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The spotlight lingered on the work culture at Goldman Sachs (NYSE:GS) after a report that recent judicial criticism was forcing the firm to enhance internal disclosure rules for its investment bankers.
On February 29, a Delaware judge ruled that advice from Goldman Sachs that was resulting in a $21.1 billion sale of El Paso Corp (NYSE:EP) to natural-gas pipeline operator Kinder Morgan (NYSE:KMI) had multiple potential conflicts of interest.
Not only does Goldman have a multibillion-dollar stake in Kinder Morgan, but its top energy banker and one of the main advisors to El Paso, Stephen Daniel, holds a $340,000 personal stake in the acquiring company.
Judge Leo Strine said he would “reluctantly” allow the deal to move forward. “At this stage, I cannot readily accept the notion that Goldman would not seek to maximize the value of its multibillion-dollar investment in Kinder Morgan at the expense of El Paso, but, at the same time, be so keen on obtaining an investment banking fee in the tens of millions,” Strine added.
After the Wall Street Journal first reported on the story, Goldman said in a statement on Friday that it was reviewing internal policies. “We regret the El Paso Board wasn’t aware of the investment and are reviewing our policies and procedures related to bankers’ investments and how they are disclosed with the goal of strengthening them,” the statement read.
According to WSJ, Goldman could potentially ask its investment bankers to disclose all of their stockholdings before they start advising on a deal. Competitors Barclays, Bank of America (NYSE:BAC), Merrill Lynch and Citigroup (NYSE:C) were exploring possibilities of doing the same.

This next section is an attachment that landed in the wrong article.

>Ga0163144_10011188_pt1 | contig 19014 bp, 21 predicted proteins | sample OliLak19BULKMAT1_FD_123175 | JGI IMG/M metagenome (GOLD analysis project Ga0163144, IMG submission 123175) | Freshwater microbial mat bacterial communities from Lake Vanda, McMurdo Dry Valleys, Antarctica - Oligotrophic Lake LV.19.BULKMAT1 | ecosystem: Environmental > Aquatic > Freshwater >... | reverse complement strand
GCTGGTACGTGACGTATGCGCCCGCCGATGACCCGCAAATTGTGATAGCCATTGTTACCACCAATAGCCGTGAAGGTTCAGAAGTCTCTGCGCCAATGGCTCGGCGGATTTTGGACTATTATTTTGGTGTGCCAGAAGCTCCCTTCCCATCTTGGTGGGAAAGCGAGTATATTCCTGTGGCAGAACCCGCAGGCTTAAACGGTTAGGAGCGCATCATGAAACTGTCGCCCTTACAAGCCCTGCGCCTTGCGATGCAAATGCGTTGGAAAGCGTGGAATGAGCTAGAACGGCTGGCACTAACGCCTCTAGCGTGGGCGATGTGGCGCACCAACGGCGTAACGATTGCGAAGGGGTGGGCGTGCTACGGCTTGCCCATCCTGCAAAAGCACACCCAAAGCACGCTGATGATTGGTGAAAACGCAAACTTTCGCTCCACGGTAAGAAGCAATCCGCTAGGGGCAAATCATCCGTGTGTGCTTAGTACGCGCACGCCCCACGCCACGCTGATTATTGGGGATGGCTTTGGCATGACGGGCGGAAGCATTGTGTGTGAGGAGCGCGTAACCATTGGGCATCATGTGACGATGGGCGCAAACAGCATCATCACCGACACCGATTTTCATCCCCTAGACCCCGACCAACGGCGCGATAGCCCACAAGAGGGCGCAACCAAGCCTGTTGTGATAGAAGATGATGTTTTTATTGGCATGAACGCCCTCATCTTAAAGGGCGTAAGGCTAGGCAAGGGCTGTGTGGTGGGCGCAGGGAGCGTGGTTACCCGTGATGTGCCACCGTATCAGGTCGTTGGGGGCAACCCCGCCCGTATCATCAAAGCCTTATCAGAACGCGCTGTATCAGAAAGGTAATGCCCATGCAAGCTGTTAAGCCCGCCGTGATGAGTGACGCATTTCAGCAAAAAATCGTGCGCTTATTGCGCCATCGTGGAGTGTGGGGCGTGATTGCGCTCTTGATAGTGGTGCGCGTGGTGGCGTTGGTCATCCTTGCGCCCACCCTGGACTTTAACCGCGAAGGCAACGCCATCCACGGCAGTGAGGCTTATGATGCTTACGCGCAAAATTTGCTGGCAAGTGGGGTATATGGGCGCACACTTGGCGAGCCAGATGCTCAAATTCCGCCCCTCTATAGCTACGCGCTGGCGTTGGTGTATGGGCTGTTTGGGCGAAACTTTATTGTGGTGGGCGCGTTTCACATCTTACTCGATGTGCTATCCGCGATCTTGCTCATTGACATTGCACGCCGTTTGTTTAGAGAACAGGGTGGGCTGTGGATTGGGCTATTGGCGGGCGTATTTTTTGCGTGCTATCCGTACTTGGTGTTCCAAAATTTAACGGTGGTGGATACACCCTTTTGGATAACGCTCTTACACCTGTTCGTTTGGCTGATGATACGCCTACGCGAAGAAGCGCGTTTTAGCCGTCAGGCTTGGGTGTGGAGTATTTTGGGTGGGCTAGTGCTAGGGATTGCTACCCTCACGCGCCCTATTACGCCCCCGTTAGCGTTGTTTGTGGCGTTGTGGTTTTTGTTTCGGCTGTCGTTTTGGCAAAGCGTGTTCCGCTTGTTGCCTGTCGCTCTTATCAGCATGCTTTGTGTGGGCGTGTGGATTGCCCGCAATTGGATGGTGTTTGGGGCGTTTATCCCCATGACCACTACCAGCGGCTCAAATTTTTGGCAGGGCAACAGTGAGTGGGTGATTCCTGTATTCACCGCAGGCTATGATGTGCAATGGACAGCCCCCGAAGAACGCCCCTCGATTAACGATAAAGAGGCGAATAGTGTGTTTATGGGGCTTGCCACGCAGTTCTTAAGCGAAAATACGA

Personal stockholding disclosures were considered a “common-sense” measure, one banker was quoted by the Journal as saying.
Morgan Stanley chief executive James Gorman said on Friday that conflicts were inevitable, but companies should be transparent with clients. “The more obvious the conflict, the higher the standard of care,” Gorman was quoted by Reuters as saying at a New York event. “There is inherent conflict—I can’t just say you can’t do it.”
Earlier measures by banks to have employees disclose holdings on the basis of a threshold amount of stock could change to enforce disclosures for all amounts and for bankers at all levels.
To contact the reporter on this story: Aabha Rathee at email@example.com
To contact the editor responsible for this story: Damien Hoffman at firstname.lastname@example.org
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